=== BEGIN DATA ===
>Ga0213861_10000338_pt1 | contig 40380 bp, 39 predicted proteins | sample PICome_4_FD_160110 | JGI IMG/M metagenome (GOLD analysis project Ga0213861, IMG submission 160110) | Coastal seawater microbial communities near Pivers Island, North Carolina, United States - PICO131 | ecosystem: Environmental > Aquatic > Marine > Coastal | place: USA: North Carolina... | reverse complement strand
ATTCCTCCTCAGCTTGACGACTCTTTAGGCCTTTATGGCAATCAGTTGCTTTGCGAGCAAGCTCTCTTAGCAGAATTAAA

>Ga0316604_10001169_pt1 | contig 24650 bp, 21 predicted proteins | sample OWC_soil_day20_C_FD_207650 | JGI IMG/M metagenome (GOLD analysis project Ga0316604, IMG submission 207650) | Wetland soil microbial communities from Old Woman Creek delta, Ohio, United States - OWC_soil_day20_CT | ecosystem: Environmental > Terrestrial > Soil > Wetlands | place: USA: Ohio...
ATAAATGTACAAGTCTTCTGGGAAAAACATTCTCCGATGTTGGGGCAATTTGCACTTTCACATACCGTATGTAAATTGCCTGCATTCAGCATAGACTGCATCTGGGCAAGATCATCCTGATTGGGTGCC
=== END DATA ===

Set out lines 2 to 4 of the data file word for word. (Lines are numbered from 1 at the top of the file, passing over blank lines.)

ATTCCTCCTCAGCTTGACGACTCTTTAGGCCTTTATGGCAATCAGTTGCTTTGCGAGCAAGCTCTCTTAGCAGAATTAAA

>Ga0316604_10001169_pt1 | contig 24650 bp, 21 predicted proteins | sample OWC_soil_day20_C_FD_207650 | JGI IMG/M metagenome (GOLD analysis project Ga0316604, IMG submission 207650) | Wetland soil microbial communities from Old Woman Creek delta, Ohio, United States - OWC_soil_day20_CT | ecosystem: Environmental > Terrestrial > Soil > Wetlands | place: USA: Ohio...
ATAAATGTACAAGTCTTCTGGGAAAAACATTCTCCGATGTTGGGGCAATTTGCACTTTCACATACCGTATGTAAATTGCCTGCATTCAGCATAGACTGCATCTGGGCAAGATCATCCTGATTGGGTGCC